AML Crypto Compliance

While cryptocurrency money laundering is a relatively new methodology, global regulators have been taking steps to introduce dedicated crypto AML measures. In the EU, for example, the Anti-Money Laundering Directives (AMLD) extend the scope of AML/CFT record-keeping and reporting obligations to cryptocurrency transactions while in Singapore, the MAS Omnibus Act imposes AML/CFT controls on cryptocurrency service providers. In the United States, FINCEN recently set out proposals for dedicated Know Your Customer (KYC) AML measures for cryptocurrency service providers. 

With new regulations on the horizon, crypto exchanges and other financial institutions must consider their compliance approach to cryptocurrency services and the effectiveness of their AML solutions. Following FATF guidance firms should seek to implement a risk-based cryptocurrency AML compliance solution, featuring the following measures and controls: 

  • Customer due diligence: Crypto service providers must establish and verify the identity of their customers accurately. In a cryptocurrency service context, it may be necessary to use digital identification methods, including scans of official documentation or biometric IDs such as fingerprints, face, or voice recognition. 
  • Transaction monitoring: Firms must be able to monitor customers’ cryptocurrency transactions for suspicious activity and red flags. Given the considerable digital activity associated with crypto transactions, firms should seek to implement automated monitoring technology to capture the necessary data.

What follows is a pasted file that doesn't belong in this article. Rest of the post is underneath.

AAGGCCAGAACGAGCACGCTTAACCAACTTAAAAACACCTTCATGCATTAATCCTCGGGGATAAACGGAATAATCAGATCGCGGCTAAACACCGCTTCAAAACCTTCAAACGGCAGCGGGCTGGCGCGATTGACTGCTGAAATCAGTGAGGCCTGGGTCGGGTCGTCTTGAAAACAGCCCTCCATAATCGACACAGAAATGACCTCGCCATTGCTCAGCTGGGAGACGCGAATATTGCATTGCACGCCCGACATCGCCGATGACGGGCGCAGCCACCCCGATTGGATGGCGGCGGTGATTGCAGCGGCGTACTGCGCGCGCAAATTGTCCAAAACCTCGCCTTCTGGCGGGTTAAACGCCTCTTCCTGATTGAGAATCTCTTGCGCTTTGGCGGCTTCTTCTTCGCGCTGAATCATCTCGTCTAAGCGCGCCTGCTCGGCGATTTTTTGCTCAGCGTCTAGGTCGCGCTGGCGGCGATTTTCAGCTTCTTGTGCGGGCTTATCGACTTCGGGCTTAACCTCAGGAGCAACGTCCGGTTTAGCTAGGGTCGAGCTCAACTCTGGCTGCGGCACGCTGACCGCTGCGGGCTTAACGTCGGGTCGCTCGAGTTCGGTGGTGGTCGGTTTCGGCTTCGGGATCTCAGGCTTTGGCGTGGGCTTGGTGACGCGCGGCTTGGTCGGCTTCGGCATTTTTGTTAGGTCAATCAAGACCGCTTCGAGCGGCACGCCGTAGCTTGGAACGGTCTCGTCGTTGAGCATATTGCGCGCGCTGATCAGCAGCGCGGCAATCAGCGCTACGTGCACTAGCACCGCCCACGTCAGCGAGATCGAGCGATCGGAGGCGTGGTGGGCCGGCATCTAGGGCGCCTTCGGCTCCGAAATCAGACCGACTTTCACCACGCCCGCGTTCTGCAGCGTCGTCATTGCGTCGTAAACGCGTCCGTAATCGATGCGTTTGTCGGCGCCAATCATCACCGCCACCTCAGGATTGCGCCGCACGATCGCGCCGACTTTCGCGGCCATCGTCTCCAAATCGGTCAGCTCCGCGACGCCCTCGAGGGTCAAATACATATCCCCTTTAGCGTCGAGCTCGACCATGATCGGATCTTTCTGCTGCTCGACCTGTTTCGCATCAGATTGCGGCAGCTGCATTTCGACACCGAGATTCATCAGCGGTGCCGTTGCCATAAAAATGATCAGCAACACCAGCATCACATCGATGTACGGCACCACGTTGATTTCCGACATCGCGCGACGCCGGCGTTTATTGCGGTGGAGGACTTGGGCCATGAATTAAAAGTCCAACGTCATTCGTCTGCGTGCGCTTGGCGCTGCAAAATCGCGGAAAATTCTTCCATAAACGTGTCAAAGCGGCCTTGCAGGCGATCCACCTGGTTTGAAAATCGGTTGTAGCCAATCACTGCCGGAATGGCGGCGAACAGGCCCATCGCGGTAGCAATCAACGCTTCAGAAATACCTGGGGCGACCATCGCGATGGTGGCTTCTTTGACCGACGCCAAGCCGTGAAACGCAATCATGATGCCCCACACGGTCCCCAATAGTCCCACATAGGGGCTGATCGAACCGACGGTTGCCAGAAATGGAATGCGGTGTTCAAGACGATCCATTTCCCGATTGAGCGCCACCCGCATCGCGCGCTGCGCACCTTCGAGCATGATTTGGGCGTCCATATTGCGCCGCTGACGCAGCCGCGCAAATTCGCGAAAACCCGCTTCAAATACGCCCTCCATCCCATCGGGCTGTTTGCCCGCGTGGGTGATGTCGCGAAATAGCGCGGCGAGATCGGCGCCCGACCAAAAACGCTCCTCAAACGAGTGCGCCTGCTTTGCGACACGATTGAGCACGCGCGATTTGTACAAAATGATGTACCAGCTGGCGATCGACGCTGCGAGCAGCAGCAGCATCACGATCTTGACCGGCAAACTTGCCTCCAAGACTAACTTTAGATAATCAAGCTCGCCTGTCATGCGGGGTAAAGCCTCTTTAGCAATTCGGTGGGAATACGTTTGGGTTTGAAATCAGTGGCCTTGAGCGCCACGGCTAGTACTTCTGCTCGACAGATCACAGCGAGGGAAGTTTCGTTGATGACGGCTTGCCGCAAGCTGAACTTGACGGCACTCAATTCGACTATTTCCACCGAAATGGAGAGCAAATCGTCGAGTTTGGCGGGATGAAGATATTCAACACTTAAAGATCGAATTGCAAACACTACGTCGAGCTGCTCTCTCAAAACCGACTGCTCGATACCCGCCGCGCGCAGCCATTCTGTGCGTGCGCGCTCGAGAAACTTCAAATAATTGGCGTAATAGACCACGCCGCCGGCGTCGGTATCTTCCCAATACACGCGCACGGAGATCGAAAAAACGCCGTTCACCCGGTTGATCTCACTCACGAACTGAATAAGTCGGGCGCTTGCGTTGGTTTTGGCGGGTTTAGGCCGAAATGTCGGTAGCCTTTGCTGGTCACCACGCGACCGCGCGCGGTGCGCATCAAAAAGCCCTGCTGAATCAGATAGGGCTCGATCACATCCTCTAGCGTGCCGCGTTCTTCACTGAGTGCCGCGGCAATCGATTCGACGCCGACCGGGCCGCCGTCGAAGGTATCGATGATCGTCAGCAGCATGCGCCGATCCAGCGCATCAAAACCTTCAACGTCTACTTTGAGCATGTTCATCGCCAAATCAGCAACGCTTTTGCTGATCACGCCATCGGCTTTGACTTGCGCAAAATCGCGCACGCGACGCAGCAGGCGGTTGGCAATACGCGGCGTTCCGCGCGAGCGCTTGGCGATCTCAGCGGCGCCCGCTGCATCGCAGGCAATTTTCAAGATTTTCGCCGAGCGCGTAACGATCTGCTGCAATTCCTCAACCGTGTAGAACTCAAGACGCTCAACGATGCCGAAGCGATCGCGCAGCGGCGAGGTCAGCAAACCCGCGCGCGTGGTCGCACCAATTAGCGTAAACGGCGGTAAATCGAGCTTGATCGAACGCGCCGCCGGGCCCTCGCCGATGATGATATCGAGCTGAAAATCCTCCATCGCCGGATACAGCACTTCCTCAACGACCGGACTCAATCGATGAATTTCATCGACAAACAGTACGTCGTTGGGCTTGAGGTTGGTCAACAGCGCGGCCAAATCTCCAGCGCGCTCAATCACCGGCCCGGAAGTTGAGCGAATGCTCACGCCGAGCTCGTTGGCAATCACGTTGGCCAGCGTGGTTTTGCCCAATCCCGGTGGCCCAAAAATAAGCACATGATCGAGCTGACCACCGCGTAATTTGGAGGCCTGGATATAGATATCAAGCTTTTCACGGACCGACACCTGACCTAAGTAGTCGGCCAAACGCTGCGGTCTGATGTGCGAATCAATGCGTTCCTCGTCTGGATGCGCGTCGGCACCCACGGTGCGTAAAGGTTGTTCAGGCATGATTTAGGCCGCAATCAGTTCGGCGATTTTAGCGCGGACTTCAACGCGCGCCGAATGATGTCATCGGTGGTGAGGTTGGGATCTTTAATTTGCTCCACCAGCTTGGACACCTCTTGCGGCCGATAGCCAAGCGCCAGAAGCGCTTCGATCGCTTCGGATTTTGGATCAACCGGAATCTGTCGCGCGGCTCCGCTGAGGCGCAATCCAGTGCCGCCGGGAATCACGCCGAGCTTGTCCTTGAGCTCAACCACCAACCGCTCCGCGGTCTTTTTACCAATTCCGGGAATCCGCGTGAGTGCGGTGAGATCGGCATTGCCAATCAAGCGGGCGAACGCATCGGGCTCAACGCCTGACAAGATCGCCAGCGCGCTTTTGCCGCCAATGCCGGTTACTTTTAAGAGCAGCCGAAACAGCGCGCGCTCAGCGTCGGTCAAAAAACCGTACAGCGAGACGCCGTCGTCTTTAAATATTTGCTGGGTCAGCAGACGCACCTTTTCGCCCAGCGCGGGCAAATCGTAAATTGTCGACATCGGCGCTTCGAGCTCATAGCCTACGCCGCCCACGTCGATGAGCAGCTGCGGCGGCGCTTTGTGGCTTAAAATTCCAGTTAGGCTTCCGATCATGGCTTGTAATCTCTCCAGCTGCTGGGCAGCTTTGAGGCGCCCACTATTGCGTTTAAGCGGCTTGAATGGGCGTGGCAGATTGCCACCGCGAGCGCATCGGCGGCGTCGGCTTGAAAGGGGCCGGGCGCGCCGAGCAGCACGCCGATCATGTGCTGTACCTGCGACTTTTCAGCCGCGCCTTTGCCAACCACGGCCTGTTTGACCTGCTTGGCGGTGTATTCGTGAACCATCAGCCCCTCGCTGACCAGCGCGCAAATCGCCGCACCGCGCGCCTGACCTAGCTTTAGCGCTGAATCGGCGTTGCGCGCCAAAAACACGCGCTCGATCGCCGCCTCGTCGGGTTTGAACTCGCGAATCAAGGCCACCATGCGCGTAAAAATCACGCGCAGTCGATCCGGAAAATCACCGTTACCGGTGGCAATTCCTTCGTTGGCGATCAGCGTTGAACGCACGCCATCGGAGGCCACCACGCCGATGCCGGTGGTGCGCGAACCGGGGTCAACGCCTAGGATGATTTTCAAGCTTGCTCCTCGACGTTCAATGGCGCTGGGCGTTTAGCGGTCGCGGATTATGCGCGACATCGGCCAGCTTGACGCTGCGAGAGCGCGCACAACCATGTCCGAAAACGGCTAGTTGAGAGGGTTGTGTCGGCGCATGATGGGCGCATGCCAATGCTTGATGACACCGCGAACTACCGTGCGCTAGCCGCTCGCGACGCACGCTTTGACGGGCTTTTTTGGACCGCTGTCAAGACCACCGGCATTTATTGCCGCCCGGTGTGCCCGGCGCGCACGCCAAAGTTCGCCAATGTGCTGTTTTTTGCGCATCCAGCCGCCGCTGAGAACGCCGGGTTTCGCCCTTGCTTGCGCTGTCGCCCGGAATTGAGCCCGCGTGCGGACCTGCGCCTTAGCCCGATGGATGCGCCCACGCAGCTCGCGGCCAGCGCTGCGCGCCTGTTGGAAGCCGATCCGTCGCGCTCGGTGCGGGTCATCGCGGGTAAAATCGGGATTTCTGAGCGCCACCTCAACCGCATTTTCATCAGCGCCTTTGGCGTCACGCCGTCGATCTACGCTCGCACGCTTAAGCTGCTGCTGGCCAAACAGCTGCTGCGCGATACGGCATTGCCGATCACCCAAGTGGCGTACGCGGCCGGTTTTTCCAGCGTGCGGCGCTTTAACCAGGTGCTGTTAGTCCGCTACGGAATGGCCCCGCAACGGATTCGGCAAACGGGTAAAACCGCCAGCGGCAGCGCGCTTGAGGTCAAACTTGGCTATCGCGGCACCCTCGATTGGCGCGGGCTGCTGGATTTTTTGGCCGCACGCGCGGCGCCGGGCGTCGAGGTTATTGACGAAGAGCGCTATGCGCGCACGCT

• PEP screening: Politically exposed persons (PEP) pose a greater AML risk than other customers. Cryptocurrency firms should screen their customers regularly to establish their PEP status and inform their AML risk profiles.  
  • Sanctions screening: Persons featured on international sanctions lists may use cryptocurrencies to avoid sanctions measures. Accordingly, crypto service providers must screen their customers against the relevant international sanctions lists
  • Adverse media: Customers that are involved in illegal activities may be the subject of adverse media. Cryptocurrency firms should screen for adverse media on traditional screen and print sources and digital outlets. 

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Disclaimer: This is for general information only. The information presented does not constitute legal advice. ComplyAdvantage accepts no responsibility for any information contained herein and disclaims and excludes any liability in respect of the contents or for action taken based on this information.